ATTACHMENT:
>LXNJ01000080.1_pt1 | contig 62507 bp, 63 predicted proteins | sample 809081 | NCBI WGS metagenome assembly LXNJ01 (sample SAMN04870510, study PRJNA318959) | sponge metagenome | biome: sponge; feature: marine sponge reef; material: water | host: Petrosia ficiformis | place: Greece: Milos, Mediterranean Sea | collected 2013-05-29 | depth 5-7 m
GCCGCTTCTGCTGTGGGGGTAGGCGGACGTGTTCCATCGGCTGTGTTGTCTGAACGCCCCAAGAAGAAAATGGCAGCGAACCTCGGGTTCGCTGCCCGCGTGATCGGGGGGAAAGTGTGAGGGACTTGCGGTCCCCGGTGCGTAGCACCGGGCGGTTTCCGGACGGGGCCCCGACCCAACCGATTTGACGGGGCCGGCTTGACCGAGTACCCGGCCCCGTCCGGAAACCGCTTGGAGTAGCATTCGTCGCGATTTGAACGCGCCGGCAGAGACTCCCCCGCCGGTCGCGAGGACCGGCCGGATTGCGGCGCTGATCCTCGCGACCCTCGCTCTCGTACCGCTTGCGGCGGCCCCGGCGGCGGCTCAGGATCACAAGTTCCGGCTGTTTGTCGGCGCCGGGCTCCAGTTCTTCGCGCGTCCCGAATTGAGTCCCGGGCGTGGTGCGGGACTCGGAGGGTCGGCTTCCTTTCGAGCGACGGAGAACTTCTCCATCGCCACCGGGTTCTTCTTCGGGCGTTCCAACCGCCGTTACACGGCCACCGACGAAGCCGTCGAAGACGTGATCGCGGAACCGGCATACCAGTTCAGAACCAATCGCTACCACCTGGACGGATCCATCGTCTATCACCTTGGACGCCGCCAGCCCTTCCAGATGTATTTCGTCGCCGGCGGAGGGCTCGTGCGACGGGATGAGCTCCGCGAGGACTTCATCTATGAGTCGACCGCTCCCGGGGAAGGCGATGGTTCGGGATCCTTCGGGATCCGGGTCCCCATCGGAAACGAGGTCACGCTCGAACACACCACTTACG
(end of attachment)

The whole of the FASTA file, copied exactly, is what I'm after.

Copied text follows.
>LXNJ01000080.1_pt1 | contig 62507 bp, 63 predicted proteins | sample 809081 | NCBI WGS metagenome assembly LXNJ01 (sample SAMN04870510, study PRJNA318959) | sponge metagenome | biome: sponge; feature: marine sponge reef; material: water | host: Petrosia ficiformis | place: Greece: Milos, Mediterranean Sea | collected 2013-05-29 | depth 5-7 m
GCCGCTTCTGCTGTGGGGGTAGGCGGACGTGTTCCATCGGCTGTGTTGTCTGAACGCCCCAAGAAGAAAATGGCAGCGAACCTCGGGTTCGCTGCCCGCGTGATCGGGGGGAAAGTGTGAGGGACTTGCGGTCCCCGGTGCGTAGCACCGGGCGGTTTCCGGACGGGGCCCCGACCCAACCGATTTGACGGGGCCGGCTTGACCGAGTACCCGGCCCCGTCCGGAAACCGCTTGGAGTAGCATTCGTCGCGATTTGAACGCGCCGGCAGAGACTCCCCCGCCGGTCGCGAGGACCGGCCGGATTGCGGCGCTGATCCTCGCGACCCTCGCTCTCGTACCGCTTGCGGCGGCCCCGGCGGCGGCTCAGGATCACAAGTTCCGGCTGTTTGTCGGCGCCGGGCTCCAGTTCTTCGCGCGTCCCGAATTGAGTCCCGGGCGTGGTGCGGGACTCGGAGGGTCGGCTTCCTTTCGAGCGACGGAGAACTTCTCCATCGCCACCGGGTTCTTCTTCGGGCGTTCCAACCGCCGTTACACGGCCACCGACGAAGCCGTCGAAGACGTGATCGCGGAACCGGCATACCAGTTCAGAACCAATCGCTACCACCTGGACGGATCCATCGTCTATCACCTTGGACGCCGCCAGCCCTTCCAGATGTATTTCGTCGCCGGCGGAGGGCTCGTGCGACGGGATGAGCTCCGCGAGGACTTCATCTATGAGTCGACCGCTCCCGGGGAAGGCGATGGTTCGGGATCCTTCGGGATCCGGGTCCCCATCGGAAACGAGGTCACGCTCGAACACACCACTTACG